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Nonprofit fosters creativity and imagination in young students through screenwriting

(Courtesy of Karlinna Sanchez)

By Ashley Kim

Oct. 30, 2020 4:40 p.m.

Everyone has a story to tell — it’s just a matter of how to tell it.

Young Storytellers is a nonprofit organization that helps develop the artistry of elementary to high school students from Title I schools in the Los Angeles area. This quarter, the UCLA chapter is working with fifth graders for seven weeks in a program called Collaborative Stories which guides them through the screenwriting process and culminates in a virtual performance. Fiona Sullivan, a third-year English student and mentor, said despite modifying the curriculum to adapt to an online platform, the heart of the program remains.

“We’re still hoping to get them to have their own stories,” Sullivan said. “We want to work with them on imagination, creativity and storytelling.”

[Related: UCLA student, alum see their films featured on TV as part of Fine Cut Festival]

Community-based learning centered around the students is emphasized in the program, said third-year economics student and co-head mentor, Karlinna Sanchez. The program encourages students to use critical thinking and come up with original ideas, Sanchez said, and all the lessons are phrased as questions to cultivate confidence and curiosity so students can better express their opinions.

Each session kicks off with a warm-up game where students can calmly focus and learn different screenwriting strategies, said co-head mentor and third-year communications student, Jules Setta. Through the games, students learn how to create characters, make conflict and avoid violence. The mentors then briefly explain the screenplay format and how this writing style differs from essay or book writing before moving onto a variety of writing exercises.

“The first couple sessions, they’ll start learning things like a logline and how to brainstorm and outline to create an idea for a story,” Setta said. “Towards the end, they’ll get time to actually write.”

To get their brains in writing mode, Sullivan said students practice exercises like going through an example script, making basic words more interesting or filling out a chart with a setting, protagonist and overarching theme. Sanchez said when the students finally get to write, they are given free rein to take their stories in any direction.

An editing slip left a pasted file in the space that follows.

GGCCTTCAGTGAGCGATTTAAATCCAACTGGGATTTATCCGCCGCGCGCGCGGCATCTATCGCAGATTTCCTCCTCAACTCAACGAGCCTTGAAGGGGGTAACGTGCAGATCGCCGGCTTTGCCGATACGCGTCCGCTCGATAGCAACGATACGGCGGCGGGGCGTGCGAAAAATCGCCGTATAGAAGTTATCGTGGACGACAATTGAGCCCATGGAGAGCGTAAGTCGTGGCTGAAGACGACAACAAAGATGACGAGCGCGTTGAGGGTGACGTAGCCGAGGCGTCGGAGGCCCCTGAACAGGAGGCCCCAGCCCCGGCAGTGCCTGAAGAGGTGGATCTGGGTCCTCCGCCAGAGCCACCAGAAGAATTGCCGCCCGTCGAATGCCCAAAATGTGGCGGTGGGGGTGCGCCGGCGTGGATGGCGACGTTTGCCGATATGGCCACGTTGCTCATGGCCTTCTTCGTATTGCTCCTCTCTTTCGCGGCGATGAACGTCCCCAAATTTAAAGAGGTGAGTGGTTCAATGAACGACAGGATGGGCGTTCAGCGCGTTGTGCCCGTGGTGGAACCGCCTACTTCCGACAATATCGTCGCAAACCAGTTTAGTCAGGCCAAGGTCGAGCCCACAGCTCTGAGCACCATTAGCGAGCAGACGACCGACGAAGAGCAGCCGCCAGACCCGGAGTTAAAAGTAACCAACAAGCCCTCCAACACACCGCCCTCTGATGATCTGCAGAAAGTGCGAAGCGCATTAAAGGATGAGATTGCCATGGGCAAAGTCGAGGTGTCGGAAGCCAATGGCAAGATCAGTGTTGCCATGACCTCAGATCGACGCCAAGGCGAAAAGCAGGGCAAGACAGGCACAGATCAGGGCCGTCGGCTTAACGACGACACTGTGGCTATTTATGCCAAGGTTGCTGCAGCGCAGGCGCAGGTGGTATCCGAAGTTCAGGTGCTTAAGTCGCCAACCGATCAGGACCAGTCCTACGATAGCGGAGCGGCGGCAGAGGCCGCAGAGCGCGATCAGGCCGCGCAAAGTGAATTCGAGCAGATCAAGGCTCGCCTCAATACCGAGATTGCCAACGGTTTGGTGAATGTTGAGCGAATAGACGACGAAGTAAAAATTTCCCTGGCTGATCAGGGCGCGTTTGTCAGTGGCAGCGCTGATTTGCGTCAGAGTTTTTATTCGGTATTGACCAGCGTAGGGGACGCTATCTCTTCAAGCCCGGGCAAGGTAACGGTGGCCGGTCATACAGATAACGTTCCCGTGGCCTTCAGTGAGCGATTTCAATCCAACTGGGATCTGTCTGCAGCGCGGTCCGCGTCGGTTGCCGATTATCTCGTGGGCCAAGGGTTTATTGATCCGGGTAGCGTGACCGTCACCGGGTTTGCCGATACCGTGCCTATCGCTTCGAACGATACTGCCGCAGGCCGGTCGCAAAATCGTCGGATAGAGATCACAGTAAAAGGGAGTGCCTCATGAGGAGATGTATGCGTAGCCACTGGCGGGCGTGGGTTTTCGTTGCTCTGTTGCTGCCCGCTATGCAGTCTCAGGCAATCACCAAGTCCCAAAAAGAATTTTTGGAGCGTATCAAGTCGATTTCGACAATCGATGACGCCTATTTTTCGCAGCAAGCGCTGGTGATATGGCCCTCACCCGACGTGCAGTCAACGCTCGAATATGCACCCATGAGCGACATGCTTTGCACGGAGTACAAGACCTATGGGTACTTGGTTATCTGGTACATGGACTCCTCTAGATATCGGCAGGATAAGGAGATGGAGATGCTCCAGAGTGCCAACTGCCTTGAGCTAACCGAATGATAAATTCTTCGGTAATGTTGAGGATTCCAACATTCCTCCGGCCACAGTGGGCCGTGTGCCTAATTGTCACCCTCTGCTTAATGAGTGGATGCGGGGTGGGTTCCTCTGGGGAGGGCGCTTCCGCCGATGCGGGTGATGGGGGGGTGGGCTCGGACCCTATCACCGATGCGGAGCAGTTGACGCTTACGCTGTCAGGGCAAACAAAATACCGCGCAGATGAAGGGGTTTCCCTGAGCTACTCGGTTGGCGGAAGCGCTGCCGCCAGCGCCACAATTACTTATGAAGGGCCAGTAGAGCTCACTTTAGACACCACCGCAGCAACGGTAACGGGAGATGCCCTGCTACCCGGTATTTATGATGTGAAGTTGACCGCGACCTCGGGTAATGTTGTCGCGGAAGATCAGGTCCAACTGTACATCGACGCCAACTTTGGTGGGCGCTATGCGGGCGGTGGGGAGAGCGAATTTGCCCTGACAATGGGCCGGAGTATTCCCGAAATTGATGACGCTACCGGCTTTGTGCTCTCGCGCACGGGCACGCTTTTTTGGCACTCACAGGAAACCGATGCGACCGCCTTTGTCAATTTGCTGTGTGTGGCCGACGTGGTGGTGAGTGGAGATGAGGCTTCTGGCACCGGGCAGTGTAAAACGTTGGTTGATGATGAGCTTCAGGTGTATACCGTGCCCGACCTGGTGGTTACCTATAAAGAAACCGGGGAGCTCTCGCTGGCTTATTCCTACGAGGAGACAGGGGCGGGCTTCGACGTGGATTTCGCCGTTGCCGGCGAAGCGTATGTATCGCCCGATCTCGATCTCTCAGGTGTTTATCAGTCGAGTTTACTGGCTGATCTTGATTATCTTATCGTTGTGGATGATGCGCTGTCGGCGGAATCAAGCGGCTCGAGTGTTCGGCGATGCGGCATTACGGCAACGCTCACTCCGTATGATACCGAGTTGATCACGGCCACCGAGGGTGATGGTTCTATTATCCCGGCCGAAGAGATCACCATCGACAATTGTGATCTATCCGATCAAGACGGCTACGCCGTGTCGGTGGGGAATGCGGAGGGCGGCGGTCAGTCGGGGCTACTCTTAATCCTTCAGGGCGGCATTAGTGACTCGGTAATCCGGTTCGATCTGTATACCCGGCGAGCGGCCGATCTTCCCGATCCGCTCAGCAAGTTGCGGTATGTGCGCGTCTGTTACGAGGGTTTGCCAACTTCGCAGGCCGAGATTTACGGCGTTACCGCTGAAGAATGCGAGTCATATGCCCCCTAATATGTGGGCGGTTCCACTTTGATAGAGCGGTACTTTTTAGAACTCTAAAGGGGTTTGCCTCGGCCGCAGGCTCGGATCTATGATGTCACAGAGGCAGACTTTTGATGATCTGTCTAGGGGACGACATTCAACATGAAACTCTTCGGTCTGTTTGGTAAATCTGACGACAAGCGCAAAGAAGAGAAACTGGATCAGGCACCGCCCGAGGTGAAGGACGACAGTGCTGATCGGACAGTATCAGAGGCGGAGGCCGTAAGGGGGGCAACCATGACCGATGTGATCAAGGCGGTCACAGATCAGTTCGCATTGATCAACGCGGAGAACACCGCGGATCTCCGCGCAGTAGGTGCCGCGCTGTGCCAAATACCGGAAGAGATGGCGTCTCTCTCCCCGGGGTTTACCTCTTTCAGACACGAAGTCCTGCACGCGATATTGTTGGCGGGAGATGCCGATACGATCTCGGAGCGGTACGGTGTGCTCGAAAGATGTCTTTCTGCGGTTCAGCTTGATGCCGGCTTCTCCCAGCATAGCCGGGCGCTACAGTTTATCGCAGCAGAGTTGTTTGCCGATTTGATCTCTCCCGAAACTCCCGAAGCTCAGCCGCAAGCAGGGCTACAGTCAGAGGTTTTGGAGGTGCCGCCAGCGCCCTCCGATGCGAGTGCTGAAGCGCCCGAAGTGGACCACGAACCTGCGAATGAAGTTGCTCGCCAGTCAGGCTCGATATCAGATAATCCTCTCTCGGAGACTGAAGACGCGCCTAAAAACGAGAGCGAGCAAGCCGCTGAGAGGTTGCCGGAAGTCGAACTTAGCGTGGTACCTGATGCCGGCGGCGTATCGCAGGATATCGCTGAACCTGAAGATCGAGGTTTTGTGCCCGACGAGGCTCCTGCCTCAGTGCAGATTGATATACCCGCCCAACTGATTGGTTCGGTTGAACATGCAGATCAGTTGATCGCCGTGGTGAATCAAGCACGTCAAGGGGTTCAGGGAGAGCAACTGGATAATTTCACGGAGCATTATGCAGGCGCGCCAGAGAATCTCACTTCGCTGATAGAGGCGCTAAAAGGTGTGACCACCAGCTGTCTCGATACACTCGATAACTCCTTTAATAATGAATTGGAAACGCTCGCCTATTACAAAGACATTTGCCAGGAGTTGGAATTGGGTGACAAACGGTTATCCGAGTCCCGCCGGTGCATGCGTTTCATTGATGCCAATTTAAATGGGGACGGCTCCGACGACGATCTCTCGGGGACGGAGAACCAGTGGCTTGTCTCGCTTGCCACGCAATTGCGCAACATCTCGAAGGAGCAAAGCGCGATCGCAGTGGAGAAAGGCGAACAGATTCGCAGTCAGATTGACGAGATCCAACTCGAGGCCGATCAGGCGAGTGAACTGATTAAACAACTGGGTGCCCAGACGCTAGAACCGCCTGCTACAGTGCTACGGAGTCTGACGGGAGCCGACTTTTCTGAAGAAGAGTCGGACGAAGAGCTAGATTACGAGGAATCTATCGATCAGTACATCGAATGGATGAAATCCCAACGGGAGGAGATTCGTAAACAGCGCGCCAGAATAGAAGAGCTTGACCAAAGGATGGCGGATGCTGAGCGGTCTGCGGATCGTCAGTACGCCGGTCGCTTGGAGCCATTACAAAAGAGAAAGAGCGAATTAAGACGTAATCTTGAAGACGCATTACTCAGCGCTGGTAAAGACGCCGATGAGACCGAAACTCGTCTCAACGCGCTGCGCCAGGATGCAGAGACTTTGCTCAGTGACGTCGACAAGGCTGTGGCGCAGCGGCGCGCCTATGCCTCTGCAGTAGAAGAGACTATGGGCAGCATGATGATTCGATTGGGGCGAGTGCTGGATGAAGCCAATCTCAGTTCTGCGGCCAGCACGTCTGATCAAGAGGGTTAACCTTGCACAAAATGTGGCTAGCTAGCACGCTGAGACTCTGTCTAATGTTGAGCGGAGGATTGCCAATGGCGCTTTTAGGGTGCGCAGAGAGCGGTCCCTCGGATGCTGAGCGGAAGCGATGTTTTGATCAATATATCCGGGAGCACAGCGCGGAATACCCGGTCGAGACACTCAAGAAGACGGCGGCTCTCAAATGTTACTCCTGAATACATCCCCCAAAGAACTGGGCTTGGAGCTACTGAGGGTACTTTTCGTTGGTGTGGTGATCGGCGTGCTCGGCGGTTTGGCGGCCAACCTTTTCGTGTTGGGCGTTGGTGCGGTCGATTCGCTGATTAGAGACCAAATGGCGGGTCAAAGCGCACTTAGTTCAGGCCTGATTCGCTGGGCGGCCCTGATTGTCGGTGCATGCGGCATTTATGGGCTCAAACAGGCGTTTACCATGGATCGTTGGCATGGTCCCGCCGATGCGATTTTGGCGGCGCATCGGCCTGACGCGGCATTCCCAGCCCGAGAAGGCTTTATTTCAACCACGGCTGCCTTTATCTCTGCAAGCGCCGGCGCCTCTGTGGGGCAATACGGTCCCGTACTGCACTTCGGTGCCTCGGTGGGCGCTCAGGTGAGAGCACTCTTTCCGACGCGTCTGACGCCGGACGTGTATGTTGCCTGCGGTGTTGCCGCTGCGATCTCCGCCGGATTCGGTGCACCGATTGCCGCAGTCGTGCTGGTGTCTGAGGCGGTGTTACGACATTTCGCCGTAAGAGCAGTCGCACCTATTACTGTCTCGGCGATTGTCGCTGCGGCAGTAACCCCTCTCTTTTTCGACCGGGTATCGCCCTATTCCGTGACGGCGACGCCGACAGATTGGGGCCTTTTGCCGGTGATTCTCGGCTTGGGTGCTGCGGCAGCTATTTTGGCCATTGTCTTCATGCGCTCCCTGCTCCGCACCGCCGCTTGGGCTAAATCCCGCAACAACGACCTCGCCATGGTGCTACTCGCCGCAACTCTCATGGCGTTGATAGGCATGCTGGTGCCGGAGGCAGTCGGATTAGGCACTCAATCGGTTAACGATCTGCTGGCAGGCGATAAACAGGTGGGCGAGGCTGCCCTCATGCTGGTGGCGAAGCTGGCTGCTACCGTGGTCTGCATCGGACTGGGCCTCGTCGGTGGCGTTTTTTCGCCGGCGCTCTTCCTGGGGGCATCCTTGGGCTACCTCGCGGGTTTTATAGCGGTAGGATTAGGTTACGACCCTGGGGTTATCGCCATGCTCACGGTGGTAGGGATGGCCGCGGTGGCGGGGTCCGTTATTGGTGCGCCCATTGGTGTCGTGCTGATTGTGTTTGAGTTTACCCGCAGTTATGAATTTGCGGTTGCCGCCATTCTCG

[Related: BruinsVote organizes showing of ‘Boys State’ to stress importance of civic duties]

The mentees are also provided with a bare-bones outline to work with that eventually grows into a five-page screenplay of their own design — as long as there is no violence involved, Sullivan said. Instead, the program wants to emphasize working through conflicts verbally and coming up with a moral at the end of the story.

During the creative process, Setta said the mentors are only there to facilitate the process as a guide when necessary. This way, the students are able to use their untouched ideas and tap into their imagination to create their own world, Sullivan said.

“The great thing about Young Storytellers is that you always want to encourage the students to write about whatever they want and to express their own ideas,” Setta said.

After weeks filled with learning and writing, Sanchez said the students’ screenplays are performed by volunteer actors from around Los Angeles in a final showcase. Sanchez said the students also have full creative control over the performance aspect, including watching auditions and picking out the actors they want. Sanchez said seeing the mentee be satisfied with their screenplay and the resulting performance was a fulfilling experience.

“My mentee last year tugged on my shirt the whole time and said, ‘I’m glad I chose (that actor), they’re perfect, they’re perfect,’” Sanchez said. “Just telling us how happy they are with their decisions is the best.”

Setta said seeing the students flourish as artists and gain confidence in their work over the weeks was also eye-opening. One of Sanchez’s mentees started off as a bit of a troublemaker but eventually became invested in his story and bonded with Sanchez over the writing process. The program had been so memorable that he had visited on the first day of every subsequent session to check in with his mentor, Sanchez said.

“He said, ‘Once I get to college, I’m gonna do Young Storytellers,’” Sanchez said. “It was so amazing that we had this impact on him.”

Comparatively, Sullivan said other mentees were initially more reserved and unsure of their ideas. But she said seeing their students bloom over the course of the program and receive praise from their peers at the final performance was exceptionally satisfying. For Setta, Young Storytellers brings out the inherent intelligence and creative spirit in students who might be nervous to share it.

“To see (them) come from not wanting to volunteer or share their ideas to being excited to share their ideas and being able to feel confident enough to show off their work to their friends at the big show is just awesome,” Setta said.

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Ashley Kim
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